NASA and Blue Origin tested the rocket for future missions to the Moon and Mars

As part of the launch, new technologies were tested, including precision landing sensors.

The commercial space company Blue Origin, together with the US aerospace Agency NASA, launched an uncrewed reusable suborbital rocket. It landed at the spaceport in West Texas.

The launch vehicle’s flight to an altitude of approximately 100 kilometers to the boundary between the Earth’s atmosphere and space and back took 12 minutes and allowed testing several new technologies, including two sensor systems for precise descent and landing. They can avoid potential hazards in landing zones and can be used in future landing modules to the Moon and Mars.

The flight also tested a six-person Autonomous capsule developed by Blue Origin, designed for future commercial passenger flights. According to the company, this capsule provides the largest portholes among all the spacecraft ever created. Once in space, the capsule is separated from the launch vehicle to continue the flight in a separate mode. It is assumed that its future passengers will spend up to ten minutes in space, in a state of weightlessness.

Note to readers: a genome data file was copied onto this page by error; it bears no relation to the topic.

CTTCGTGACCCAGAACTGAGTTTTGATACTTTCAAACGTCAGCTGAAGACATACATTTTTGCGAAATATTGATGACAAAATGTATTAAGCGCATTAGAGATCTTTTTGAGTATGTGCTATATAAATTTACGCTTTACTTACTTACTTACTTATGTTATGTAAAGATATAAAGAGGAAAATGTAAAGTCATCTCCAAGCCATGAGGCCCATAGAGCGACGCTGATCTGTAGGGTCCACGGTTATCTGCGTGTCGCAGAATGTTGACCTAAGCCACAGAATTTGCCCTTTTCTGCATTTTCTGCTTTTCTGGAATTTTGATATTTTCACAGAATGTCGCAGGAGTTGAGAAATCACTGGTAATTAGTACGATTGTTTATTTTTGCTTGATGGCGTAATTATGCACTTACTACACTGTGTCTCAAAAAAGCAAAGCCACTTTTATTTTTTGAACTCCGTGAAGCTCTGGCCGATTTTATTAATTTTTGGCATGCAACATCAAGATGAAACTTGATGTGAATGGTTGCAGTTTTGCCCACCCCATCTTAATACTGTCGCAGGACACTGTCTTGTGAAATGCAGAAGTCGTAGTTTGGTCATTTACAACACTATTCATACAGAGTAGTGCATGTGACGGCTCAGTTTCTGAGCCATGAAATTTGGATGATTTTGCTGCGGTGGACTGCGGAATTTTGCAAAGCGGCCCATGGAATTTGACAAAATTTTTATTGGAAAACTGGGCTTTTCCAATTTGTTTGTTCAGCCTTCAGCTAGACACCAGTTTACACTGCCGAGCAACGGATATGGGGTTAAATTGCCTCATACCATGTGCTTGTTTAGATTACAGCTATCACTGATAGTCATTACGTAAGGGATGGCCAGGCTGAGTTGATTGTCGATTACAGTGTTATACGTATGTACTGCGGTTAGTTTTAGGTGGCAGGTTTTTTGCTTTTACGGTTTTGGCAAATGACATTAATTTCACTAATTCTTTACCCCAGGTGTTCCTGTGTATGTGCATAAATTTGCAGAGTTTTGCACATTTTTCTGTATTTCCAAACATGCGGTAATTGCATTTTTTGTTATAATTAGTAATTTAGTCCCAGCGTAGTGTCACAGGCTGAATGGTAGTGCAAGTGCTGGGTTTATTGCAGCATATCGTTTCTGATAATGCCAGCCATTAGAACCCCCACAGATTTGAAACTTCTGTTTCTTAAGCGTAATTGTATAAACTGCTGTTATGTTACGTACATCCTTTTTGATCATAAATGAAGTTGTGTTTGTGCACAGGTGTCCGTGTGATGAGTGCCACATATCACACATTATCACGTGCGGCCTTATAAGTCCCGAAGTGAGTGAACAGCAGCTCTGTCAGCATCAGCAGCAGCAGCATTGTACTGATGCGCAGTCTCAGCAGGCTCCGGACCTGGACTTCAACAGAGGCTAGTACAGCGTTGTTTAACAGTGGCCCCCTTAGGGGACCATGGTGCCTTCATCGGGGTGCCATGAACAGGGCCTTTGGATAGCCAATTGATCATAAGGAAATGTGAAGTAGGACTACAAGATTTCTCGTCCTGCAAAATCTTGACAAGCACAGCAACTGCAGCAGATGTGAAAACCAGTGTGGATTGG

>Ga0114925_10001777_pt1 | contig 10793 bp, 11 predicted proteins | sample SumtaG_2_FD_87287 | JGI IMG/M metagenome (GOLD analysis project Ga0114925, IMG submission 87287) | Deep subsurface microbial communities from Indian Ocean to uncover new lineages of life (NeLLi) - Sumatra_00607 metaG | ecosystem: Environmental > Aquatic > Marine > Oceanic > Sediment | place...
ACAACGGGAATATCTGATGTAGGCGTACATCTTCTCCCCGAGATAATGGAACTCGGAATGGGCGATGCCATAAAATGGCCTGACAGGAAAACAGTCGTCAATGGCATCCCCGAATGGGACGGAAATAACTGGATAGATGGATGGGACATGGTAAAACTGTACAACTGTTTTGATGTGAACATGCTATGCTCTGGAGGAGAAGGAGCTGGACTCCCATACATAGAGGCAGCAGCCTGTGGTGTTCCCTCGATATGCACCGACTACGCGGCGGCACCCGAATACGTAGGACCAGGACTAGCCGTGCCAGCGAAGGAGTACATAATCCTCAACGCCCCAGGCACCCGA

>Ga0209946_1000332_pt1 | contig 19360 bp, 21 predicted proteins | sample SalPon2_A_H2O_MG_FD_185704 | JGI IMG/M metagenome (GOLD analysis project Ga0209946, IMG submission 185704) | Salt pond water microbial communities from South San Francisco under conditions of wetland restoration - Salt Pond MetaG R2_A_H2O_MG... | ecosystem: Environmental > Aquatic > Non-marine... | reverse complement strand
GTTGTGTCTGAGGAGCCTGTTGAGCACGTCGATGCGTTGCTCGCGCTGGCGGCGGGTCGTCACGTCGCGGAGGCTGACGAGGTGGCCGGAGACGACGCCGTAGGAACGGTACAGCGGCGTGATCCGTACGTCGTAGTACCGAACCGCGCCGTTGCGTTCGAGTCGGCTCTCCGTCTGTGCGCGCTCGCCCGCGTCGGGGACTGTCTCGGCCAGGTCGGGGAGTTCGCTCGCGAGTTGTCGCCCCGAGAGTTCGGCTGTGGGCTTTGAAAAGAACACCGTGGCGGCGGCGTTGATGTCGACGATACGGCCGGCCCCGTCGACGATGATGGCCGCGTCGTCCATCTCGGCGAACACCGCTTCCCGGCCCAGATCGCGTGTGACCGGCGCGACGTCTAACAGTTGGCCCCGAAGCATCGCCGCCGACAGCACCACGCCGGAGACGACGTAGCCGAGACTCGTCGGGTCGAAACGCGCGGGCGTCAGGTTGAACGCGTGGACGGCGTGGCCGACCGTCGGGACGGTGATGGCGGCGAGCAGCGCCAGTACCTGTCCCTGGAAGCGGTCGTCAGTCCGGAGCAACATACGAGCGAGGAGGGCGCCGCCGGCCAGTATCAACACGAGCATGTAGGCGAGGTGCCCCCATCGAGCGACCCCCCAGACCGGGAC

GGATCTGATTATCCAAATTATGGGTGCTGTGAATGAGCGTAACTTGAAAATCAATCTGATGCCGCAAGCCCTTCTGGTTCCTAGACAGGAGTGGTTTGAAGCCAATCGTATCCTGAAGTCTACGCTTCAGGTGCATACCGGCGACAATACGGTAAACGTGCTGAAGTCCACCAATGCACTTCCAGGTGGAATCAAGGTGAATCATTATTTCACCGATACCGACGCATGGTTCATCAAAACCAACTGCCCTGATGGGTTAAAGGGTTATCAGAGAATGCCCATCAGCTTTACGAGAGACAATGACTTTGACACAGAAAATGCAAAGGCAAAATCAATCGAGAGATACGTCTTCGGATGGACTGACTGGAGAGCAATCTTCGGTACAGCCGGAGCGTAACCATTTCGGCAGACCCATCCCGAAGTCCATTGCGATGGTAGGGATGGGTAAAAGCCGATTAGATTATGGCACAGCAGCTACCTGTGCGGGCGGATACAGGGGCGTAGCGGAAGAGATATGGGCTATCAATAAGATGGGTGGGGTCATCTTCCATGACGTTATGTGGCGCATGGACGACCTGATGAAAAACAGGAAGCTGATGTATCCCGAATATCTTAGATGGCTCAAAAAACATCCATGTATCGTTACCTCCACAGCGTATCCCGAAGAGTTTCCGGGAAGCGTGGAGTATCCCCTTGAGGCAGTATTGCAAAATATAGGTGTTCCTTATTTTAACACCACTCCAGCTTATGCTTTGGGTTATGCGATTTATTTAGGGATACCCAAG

The reusable rocket, named New Shepard in honor of the first American cosmonaut to go into space, Alan Shepard, made an automatic landing at the spaceport in Texas. Soon after, the crew capsule landed on three large parachutes.

The capsule was loaded with equipment for various experiments and other useful cargo and postcards sent by children from all over the country.
Blue Origin is owned by American investor and entrepreneur Jeff Bezos, founder, and President of the Corporation Amazon.com.